This applies to acquisitions of certain types of control over of qualifying entities that operate in specified high-risk sectors of the economy in the UK (section 14 of the NSI Act).

Voluntary notification

Parties are encouraged to notify trigger events that, whilst falling outside the mandatory regime, may nevertheless raise national security concerns (section 18 of the NSI Act).

Transaction notifications (whether mandatory or voluntary) must be submitted to the Investment Security Unit (ISU) via a digital platform.

Transactions caught by the mandatory notification regime

The mandatory notification regime applies to transactions that meet the definition of a notifiable acquisition, as set out in section 6 of the NSI Act. This provides that a notifiable acquisition occurs where the following criteria are cumulatively met:

  • The subject of the acquisition is a qualifying entity that undertakes activities in the UK within a specified high-risk sector of the economy.
  • As a result of the acquisition, the acquirer gains control of a qualifying entity by either:
    • Increasing the percentage of shares (or votes) in the entity from: (i) 25% or less to more than 25%; (ii) 50% or less to more than 50%; or (iii) less than 75% to 75% or more; or
    • Acquiring voting rights in the entity that enable it to secure or prevent the passage of any class of resolution governing the entity’s affairs.

However, it should be noted that the NSI Act currently does not provide for acquisitions of qualifying assets to be caught by the mandatory notification regime. This may change in the future.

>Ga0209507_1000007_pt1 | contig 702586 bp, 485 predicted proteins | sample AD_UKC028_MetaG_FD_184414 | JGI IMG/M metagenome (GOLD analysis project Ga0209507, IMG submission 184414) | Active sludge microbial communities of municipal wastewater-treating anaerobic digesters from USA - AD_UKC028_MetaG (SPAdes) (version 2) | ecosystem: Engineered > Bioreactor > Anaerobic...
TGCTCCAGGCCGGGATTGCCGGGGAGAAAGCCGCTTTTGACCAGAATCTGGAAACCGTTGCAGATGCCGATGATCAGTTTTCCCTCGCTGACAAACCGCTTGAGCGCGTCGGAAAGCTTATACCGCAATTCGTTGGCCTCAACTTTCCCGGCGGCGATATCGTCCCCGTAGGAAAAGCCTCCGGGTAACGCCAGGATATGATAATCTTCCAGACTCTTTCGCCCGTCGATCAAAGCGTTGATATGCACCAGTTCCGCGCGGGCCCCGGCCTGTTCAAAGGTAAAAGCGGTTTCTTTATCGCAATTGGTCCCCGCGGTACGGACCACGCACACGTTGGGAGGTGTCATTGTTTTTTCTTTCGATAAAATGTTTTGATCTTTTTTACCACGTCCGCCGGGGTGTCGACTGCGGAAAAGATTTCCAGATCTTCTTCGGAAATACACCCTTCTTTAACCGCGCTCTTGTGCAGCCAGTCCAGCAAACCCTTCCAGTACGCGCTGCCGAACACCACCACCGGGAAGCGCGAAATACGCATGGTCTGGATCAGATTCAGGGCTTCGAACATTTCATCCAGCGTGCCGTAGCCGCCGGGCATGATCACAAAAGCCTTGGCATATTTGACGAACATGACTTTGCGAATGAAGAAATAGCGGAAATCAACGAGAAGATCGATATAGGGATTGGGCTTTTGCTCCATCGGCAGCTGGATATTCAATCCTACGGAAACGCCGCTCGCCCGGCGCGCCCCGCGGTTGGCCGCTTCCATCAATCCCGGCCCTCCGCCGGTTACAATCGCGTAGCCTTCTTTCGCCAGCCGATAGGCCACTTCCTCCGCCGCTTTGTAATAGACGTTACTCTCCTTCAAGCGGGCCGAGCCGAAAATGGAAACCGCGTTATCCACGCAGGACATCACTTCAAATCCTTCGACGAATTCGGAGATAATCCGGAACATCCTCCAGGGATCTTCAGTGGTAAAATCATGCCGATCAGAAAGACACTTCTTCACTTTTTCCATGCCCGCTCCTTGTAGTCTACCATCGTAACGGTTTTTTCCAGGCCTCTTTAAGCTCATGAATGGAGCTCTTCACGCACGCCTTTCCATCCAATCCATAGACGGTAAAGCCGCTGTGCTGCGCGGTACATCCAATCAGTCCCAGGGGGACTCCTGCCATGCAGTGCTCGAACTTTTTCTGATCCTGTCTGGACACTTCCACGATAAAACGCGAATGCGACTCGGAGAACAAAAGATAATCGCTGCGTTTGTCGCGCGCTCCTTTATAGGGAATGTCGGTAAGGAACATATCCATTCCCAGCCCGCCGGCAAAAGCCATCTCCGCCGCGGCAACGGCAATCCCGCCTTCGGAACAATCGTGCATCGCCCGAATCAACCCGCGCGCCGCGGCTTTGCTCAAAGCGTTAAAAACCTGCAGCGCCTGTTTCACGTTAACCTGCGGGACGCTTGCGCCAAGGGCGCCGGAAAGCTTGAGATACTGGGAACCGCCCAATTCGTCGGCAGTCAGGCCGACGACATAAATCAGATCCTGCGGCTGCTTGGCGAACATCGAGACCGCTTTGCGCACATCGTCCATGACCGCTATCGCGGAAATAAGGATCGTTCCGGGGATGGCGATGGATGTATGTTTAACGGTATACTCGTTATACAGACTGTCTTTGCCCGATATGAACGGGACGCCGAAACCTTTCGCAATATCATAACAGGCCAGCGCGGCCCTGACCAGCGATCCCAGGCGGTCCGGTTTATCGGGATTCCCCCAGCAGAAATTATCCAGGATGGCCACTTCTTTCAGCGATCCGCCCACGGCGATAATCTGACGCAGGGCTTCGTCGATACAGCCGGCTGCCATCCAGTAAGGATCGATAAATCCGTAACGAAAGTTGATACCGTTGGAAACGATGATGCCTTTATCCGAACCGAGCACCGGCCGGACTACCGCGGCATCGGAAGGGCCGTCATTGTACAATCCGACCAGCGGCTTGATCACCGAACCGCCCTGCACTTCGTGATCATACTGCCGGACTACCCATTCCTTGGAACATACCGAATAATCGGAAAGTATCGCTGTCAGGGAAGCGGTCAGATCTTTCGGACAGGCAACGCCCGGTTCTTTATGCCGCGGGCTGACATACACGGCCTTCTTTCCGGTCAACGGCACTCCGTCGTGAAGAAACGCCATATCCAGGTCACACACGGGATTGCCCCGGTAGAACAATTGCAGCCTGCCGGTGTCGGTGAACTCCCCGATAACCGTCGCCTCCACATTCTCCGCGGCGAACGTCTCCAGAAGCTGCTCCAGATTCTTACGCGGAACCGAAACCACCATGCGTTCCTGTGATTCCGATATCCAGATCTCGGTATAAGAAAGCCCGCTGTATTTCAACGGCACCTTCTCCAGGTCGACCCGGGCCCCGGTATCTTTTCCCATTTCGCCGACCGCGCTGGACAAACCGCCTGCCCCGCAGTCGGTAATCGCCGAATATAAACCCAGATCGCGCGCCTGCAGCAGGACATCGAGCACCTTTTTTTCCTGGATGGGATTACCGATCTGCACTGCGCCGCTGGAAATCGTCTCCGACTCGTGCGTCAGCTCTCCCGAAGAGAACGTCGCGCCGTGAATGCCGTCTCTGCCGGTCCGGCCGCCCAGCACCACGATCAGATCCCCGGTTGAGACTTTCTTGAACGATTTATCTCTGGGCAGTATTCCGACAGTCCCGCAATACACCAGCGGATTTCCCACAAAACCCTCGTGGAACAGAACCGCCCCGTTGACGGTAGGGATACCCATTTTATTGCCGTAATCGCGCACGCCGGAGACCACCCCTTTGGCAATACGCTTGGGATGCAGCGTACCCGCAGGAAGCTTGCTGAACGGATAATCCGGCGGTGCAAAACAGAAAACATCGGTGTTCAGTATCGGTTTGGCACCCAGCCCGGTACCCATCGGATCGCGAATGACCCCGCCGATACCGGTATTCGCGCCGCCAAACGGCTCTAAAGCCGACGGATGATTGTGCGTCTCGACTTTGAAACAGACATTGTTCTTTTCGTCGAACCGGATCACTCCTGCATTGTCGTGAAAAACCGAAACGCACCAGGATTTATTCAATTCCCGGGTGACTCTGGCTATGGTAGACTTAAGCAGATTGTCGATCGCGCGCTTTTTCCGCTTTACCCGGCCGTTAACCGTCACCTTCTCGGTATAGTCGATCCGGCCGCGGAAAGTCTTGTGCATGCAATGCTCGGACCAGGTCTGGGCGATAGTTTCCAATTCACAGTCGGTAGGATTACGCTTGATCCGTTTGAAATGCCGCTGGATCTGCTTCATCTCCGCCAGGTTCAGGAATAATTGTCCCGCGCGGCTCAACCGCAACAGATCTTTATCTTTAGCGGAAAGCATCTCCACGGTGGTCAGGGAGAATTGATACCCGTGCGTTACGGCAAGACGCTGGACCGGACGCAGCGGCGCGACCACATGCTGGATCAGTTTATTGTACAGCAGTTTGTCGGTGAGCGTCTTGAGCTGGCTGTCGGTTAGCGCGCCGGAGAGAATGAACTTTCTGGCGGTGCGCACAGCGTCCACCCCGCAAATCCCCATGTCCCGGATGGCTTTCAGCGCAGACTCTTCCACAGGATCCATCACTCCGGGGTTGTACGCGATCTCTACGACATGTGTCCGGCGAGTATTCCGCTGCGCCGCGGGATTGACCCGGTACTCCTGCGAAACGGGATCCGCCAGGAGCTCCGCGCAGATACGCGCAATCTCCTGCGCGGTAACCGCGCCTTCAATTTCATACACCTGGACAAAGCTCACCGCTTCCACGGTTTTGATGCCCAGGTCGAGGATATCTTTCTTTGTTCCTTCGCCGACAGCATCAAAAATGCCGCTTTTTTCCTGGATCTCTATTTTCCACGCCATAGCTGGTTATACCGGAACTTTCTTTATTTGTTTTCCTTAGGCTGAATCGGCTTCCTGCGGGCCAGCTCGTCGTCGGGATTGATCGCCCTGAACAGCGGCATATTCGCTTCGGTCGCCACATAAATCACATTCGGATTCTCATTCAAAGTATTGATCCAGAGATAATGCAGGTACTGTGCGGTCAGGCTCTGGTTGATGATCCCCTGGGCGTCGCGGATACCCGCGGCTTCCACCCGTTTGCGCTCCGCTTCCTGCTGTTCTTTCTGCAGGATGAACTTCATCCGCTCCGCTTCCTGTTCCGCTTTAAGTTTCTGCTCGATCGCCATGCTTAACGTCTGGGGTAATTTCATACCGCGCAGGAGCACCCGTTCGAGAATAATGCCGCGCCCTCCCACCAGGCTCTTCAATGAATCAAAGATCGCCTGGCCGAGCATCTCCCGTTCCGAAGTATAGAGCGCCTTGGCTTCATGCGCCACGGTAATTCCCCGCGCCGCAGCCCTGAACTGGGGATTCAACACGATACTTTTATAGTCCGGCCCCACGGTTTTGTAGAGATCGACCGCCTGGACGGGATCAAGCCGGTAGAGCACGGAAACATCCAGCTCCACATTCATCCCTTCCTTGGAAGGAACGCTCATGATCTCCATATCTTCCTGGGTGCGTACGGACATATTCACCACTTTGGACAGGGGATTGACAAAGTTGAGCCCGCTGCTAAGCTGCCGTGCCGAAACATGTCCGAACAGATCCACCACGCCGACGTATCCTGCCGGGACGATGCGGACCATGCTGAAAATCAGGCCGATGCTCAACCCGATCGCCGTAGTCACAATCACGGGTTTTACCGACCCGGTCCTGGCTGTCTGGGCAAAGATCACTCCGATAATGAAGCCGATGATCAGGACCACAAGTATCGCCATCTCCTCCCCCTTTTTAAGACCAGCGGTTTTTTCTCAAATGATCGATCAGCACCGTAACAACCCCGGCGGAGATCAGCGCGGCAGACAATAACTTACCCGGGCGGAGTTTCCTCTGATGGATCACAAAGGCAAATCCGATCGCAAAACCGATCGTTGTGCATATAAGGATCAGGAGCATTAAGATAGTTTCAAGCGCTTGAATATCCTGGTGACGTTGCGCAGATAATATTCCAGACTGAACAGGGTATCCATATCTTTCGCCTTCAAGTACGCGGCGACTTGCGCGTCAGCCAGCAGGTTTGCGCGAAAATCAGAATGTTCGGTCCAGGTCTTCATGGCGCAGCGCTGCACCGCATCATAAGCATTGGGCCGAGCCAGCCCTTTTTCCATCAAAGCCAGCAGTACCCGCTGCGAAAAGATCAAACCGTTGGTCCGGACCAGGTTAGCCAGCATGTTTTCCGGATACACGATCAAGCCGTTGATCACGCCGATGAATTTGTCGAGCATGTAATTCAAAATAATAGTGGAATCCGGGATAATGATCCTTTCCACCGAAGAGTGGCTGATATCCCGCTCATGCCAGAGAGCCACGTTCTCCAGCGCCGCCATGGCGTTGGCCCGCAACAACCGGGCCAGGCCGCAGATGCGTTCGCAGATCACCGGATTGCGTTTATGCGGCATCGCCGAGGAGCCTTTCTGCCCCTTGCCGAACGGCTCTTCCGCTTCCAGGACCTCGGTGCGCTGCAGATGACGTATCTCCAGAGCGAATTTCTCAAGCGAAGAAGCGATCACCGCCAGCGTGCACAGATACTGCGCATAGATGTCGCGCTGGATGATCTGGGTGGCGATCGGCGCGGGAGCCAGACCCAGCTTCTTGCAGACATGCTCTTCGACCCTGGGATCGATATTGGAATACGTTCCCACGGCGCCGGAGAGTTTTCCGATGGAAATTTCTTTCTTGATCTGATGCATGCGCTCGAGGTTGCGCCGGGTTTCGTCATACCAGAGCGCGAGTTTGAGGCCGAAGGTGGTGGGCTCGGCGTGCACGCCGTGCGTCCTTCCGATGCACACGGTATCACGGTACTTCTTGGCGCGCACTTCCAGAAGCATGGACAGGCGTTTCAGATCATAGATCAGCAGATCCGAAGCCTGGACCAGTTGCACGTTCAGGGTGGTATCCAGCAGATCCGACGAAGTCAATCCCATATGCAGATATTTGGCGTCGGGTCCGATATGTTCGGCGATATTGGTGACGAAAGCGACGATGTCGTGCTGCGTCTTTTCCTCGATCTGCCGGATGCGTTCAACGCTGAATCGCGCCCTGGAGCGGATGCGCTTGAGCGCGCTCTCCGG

Sectors within the mandatory notification regime

A qualifying entity is within the scope of the mandatory notification regime if it undertakes any of the activities, in any of the sectors in the UK that are specified in Schedules 1 to 17 to the Notifiable Acquisition Regulations. These include:

  • Advanced materials
  • Cryptographic authentication
  • Suppliers to emergency services
  • Advanced robotics
  • Data infrastructure
  • Artificial intelligence
  • Defence
  • Civil nuclear
  • Energy
  • Synthetic biology (formerly known as engineering biology and renamed following the consultation)
  • Communications
  • Military and dual use
  • Computing hardware
  • Quantum technologies
  • Transport
  • Critical suppliers to the government
  • Satellite and space technology

For further information on the NSI regime, the government has published guidance which can be found here.

Despite detailed guidance, many aspects of the NSI Regime remain unclear, such as whether it remains possible to ask the government for guidance when in doubt about the qualification of a deal as mandatory notification event. What is clear, though, in light of the severe consequences when getting it wrong, is that the new NSI Regime will lead to a host of new notifications, whether on a mandatory or voluntary basis.

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This article is for general information purposes only and does not constitute legal or professional advice. It should not be used as a substitute for legal advice relating to your particular circumstances. Please note that the law may have changed since the date of this article.